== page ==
The defensive stand eventually led to a field goal, which Alabama responded to with a 95-yard touchdown return by Kenyan Drake, a 4-star tailback back in high school who had to find carries behind a few first-round picks and a Heisman Trophy winner in his college career. That stretch all but put the game away halfway through the fourth quarter.

There’s depth, and there’s Alabama depth. Nobody in college football comes close to the latter.

Then there’s the hardware to go with that. And no, we’re not just talking about the championship rings.

Running back Derrick Henry won the Heisman Trophy this season, the second such player to win that prestigious award under Saban during his time in Tuscaloosa (the school had zero before his arrival). Additionally, Crimson Tide players have taken home the Maxwell (twice), Walter Camp, Doak Walker (twice), Biletnikoff, Butkus (twice), Outland (twice), Rimington (twice) and Johnny Unitas Golden Arm awards. Saban himself has won every major coaching award.

The only hole, if you want to call it that, is the fact that no defensive back (Saban’s coaching specialty) has won the Thorpe Award.

Accepting the Grantland Rice Trophy at another press conference, the coach added:

You remember all the lessons that you learned in terms of developing a process that works for young people to have a chance to be successful, a team dynamic that gives you a chance to be successful, and right now as long as I'm going to continue to do this, I'm going to keep things in perspective and look forward and not backward.

I think it's a tremendous accomplishment by a lot of great people, a lot of great coaches and a lot of great players, a lot of whom were at the game last night. That really makes us proud that they're great ambassadors for the university and always happy to come home.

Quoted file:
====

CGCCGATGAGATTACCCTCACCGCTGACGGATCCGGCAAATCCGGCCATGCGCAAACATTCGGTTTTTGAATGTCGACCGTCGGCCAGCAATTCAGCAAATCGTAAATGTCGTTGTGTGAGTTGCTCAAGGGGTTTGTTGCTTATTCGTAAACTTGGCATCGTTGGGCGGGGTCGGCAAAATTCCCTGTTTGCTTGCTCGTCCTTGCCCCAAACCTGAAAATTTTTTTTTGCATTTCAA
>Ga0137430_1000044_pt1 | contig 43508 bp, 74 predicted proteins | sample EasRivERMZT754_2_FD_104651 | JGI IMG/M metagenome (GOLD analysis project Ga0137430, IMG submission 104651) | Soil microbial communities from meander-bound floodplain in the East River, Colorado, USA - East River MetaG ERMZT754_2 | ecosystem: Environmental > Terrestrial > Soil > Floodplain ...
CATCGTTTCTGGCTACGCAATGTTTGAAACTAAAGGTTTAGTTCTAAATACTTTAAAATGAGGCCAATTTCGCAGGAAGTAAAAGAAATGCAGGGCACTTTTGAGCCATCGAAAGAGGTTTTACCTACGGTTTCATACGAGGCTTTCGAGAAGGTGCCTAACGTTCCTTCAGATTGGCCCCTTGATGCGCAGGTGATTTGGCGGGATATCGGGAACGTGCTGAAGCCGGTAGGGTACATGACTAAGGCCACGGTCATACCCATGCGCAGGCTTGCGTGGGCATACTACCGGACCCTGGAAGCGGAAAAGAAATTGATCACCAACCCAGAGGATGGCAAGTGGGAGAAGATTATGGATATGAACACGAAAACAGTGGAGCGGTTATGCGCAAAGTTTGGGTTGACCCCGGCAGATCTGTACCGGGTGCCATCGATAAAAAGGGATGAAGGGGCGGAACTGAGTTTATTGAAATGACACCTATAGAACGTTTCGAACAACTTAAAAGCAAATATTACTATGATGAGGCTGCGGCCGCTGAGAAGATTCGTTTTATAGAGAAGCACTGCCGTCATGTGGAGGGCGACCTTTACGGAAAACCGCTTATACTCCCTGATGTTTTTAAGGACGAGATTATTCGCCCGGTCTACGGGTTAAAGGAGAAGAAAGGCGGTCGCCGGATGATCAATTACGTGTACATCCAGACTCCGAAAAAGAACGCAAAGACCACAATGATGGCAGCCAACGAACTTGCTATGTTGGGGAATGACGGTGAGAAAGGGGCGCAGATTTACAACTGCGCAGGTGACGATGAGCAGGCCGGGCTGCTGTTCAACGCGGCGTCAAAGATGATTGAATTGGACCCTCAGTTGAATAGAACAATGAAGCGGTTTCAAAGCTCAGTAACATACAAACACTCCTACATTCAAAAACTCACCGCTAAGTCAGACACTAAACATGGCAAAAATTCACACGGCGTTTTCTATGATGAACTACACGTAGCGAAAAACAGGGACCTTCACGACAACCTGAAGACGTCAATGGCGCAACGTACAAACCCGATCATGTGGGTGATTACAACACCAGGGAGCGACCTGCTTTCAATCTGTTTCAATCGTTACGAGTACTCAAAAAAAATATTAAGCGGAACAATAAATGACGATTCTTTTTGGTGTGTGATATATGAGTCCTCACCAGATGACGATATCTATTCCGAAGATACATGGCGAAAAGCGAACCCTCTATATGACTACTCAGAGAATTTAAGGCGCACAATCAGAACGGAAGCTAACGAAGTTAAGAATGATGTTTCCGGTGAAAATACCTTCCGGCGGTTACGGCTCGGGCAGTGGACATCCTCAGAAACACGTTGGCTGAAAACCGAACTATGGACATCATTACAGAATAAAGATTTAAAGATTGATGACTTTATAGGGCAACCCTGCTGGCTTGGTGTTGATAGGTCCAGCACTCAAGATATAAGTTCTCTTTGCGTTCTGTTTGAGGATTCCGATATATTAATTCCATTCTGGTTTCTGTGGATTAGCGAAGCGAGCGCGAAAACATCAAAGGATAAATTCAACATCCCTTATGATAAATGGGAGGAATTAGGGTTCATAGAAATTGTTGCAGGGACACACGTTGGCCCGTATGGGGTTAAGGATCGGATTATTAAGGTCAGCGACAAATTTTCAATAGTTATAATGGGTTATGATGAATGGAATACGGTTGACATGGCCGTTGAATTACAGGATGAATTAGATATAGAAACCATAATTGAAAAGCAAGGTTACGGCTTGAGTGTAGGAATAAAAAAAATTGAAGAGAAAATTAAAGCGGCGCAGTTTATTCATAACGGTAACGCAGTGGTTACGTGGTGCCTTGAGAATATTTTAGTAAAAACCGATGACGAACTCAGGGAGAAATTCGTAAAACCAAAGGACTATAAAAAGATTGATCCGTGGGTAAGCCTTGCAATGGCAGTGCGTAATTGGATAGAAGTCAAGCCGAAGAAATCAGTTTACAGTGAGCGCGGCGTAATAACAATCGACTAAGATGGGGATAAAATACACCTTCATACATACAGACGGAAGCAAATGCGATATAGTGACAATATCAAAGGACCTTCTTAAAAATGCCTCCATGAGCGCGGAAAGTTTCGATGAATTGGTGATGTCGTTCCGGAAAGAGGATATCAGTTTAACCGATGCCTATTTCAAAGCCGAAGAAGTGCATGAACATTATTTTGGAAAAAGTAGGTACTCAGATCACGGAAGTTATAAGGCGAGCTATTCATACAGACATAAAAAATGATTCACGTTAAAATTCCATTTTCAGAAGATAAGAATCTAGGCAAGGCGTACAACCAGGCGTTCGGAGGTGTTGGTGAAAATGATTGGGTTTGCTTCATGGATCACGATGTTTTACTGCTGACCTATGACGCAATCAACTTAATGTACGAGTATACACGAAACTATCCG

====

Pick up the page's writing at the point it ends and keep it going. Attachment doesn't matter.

But I can't really talk to you much more about the perspective and the significance of this, because moving forward, it doesn't really mean a lot.

That’s the Saban we are all used to, the one who watched film of the national title game on the plane ride home and who was no doubt fired up for Wednesday morning’s staff meeting. He is relentless and shows no sign of slowing down to keep the Alabama dynasty on top.

This is not a column arguing for the greatest college football coach in history to give it another go in the NFL. The open New York Giants job would be interesting, no doubt, but the college game is better with Saban in it.

Some within the industry believe the next stop for Saban is College GameDay or a similar broadcasting gig, not a different sideline.

The fact is Saban belongs in college football's Mount Rushmore of coaches. The problem with standing on the mountaintop for so long, however, is that there is nothing left to climb. When one is a perfectionist whose whole process is dedicated to taking the next step, that might be an issue.

Yet it isn’t for the uniquely wired Saban.

He’ll still be recruiting a top class for February and will still field a top-five team in September with designs on another title. There may be nothing left to add to that illustrious resume beyond a sixth ring to tie Bryant and leave no doubt as to who is the GOAT. Even then, it wouldn’t add much validation to the already impressive job the head coach has done in his stops across the college football landscape.

There’s simply nothing left for Nick Saban to do in college football, and yet we shouldn’t be surprised at all if he winds up back on that big stage once again in the near future, accepting another trophy. That’s what he does, as the chase for another begins again in 2016.

Bryan Fischer is a national college football columnist at Bleacher Report. You can follow him on Twitter at @BryanDFischer.